Week 8

$$\gdef \sam #1 {\mathrm{softargmax}(#1)}$$ $$\gdef \vect #1 {\boldsymbol{#1}} $$ $$\gdef \matr #1 {\boldsymbol{#1}} $$ $$\gdef \E {\mathbb{E}} $$ $$\gdef \V {\mathbb{V}} $$ $$\gdef \R {\mathbb{R}} $$ $$\gdef \N {\mathbb{N}} $$ $$\gdef \relu #1 {\texttt{ReLU}(#1)} $$ $$\gdef \D {\,\mathrm{d}} $$ $$\gdef \deriv #1 #2 {\frac{\D #1}{\D #2}}$$ $$\gdef \pd #1 #2 {\frac{\partial #1}{\partial #2}}$$ $$\gdef \set #1 {\left\lbrace #1 \right\rbrace} $$
🎙️ Yann LeCun

Lecture part A

In this section, we focused on the introduction of contrastive methods in Energy-Based Models in several aspects. First, we discuss the advantage brought by applying contrastive methods in self-supervised learning. Second, we discussed the architecture of denoising autoencoders and their weakness in image reconstruction tasks. We also talked about other contrastive methods, like contrastive divergence and persistent contrastive divergence.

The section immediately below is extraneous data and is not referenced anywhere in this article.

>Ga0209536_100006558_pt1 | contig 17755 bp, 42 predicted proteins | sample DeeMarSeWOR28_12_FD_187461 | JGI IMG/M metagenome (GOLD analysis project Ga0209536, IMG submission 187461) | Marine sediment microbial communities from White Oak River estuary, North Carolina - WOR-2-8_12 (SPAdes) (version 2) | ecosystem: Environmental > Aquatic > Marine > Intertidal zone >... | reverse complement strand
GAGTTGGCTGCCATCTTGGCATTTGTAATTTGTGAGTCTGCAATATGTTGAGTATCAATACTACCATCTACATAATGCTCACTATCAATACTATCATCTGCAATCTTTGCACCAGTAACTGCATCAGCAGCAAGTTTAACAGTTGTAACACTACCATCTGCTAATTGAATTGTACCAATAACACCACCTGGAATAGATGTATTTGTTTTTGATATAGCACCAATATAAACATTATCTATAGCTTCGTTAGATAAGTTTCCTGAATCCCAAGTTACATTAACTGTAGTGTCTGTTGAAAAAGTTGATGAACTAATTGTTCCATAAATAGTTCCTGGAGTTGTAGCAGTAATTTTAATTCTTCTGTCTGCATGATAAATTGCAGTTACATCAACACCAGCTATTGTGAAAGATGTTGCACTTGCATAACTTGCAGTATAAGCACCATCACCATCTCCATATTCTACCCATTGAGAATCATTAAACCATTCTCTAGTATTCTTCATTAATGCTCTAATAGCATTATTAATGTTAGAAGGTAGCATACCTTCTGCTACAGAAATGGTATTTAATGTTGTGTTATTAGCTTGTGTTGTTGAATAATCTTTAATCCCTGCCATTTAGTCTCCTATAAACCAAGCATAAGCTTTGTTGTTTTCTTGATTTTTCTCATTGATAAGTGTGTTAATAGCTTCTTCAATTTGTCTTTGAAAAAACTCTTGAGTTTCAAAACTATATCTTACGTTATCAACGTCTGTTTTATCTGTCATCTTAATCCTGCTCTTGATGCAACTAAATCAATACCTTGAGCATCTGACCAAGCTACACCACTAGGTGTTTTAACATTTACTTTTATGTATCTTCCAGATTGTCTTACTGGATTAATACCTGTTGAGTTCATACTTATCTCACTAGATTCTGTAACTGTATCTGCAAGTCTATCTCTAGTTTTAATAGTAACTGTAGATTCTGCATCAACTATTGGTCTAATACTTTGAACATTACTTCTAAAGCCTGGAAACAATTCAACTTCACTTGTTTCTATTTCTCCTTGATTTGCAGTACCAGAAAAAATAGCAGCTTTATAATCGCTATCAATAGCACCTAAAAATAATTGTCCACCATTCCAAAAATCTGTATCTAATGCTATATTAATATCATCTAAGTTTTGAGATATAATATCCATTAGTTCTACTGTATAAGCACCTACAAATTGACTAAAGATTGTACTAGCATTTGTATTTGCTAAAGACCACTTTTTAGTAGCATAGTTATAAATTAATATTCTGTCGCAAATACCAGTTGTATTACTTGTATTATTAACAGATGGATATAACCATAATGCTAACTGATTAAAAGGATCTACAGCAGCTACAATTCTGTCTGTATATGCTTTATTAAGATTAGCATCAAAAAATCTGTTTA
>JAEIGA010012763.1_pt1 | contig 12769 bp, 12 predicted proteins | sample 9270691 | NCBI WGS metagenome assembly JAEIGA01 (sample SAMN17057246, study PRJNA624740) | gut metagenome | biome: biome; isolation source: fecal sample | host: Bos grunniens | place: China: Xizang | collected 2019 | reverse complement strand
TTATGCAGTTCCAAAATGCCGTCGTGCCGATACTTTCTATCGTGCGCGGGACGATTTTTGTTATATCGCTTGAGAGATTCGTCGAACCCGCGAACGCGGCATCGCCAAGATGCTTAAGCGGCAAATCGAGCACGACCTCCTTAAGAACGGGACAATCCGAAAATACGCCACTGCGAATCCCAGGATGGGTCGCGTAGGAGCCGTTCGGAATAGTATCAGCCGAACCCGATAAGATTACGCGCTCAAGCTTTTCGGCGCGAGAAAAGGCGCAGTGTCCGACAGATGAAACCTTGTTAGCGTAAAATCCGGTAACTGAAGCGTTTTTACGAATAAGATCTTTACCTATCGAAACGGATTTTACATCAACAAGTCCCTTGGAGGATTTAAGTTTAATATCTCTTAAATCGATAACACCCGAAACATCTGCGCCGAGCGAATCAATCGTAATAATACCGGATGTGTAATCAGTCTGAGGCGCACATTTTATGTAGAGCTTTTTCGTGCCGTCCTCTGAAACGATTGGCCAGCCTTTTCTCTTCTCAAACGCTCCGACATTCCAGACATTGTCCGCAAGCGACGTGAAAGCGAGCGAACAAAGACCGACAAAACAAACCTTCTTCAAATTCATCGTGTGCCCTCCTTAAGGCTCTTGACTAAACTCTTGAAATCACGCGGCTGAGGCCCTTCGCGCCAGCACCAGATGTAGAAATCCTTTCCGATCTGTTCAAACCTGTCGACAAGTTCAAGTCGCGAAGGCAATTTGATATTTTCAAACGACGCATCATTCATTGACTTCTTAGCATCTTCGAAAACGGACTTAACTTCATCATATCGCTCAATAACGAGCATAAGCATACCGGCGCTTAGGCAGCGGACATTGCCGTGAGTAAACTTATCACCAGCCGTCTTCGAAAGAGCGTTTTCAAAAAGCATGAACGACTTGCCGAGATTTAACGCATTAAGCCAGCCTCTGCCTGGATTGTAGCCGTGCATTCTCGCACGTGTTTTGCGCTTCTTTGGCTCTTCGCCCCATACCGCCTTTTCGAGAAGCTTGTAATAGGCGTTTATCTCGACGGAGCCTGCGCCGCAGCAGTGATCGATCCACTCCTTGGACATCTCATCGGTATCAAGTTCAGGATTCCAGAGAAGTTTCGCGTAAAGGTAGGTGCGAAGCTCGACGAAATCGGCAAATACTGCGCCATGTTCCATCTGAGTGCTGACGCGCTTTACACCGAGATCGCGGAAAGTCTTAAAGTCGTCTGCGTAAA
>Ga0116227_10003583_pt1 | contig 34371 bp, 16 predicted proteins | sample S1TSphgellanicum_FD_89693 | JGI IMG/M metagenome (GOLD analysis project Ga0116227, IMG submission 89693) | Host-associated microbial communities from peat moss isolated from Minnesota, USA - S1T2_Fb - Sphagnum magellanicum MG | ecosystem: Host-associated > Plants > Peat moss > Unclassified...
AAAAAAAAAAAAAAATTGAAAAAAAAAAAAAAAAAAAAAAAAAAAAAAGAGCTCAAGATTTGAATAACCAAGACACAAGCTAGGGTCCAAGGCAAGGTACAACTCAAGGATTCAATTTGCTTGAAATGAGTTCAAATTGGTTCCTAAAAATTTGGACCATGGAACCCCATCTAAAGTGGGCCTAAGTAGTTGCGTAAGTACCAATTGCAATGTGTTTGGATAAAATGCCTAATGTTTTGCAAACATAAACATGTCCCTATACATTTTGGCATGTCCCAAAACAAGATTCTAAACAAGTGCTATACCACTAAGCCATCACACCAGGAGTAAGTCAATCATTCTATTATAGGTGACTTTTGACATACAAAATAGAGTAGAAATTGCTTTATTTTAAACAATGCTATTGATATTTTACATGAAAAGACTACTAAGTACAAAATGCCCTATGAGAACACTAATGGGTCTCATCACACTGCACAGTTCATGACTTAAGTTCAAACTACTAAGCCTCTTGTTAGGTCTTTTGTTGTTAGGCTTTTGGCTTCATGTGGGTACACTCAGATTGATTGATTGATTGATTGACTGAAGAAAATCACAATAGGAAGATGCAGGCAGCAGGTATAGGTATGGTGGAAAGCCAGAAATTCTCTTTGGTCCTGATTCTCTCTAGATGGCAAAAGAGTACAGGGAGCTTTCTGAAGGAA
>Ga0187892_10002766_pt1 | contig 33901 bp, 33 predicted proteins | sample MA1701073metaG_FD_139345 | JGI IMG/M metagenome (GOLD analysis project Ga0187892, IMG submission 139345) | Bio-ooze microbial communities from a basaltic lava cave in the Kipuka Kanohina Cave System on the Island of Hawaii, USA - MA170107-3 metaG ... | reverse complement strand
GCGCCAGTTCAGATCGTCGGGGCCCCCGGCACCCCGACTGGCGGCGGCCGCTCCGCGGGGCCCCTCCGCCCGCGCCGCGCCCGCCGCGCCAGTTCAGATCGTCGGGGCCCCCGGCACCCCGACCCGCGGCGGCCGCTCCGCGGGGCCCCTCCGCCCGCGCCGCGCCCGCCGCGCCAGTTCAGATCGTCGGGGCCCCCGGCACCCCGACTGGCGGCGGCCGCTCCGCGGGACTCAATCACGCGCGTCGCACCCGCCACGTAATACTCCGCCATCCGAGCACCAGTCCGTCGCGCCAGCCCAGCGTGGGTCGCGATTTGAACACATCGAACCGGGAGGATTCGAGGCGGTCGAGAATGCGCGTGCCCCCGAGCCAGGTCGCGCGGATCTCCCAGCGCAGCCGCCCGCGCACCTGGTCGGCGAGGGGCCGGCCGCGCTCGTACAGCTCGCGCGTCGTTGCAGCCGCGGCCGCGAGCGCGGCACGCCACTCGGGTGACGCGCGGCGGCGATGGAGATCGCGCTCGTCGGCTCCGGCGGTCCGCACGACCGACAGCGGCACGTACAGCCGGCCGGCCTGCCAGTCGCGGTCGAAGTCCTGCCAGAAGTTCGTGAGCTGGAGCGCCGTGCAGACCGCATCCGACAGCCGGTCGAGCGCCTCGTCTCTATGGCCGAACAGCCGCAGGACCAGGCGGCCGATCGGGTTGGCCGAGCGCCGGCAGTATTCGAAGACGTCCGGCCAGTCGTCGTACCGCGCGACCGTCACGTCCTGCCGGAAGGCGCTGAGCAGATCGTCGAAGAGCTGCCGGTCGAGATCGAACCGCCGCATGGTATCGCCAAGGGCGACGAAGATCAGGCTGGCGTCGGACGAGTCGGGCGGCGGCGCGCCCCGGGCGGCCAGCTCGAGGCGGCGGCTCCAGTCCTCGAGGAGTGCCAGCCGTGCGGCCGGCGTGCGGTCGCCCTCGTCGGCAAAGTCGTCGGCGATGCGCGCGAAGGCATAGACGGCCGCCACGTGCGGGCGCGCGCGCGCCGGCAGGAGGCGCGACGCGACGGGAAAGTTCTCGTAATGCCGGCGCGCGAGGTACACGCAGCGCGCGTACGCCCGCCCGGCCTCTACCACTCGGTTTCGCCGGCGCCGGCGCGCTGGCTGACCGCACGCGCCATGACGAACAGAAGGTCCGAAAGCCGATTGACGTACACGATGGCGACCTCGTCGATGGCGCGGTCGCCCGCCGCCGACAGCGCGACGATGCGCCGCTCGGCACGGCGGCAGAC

Lecture part B

In this section, we discussed regularized latent variable EBMs in detail covering concepts of conditional and unconditional versions of these models. We then discussed the algorithms of ISTA, FISTA and LISTA and look at examples of sparse coding and filters learned from convolutional sparse encoders. Finally we talked about Variational Auto-Encoders and the underlying concepts involved.


In this section, we discussed a specific type of generative model called Variational Autoencoders and compared their functionalities and advantages over Classic Autoencoders. We explored the objective function of VAE in detail, understanding how it enforced some structure in the latent space. Finally, we implemented and trained a VAE on the MNIST dataset and used it to generate new samples.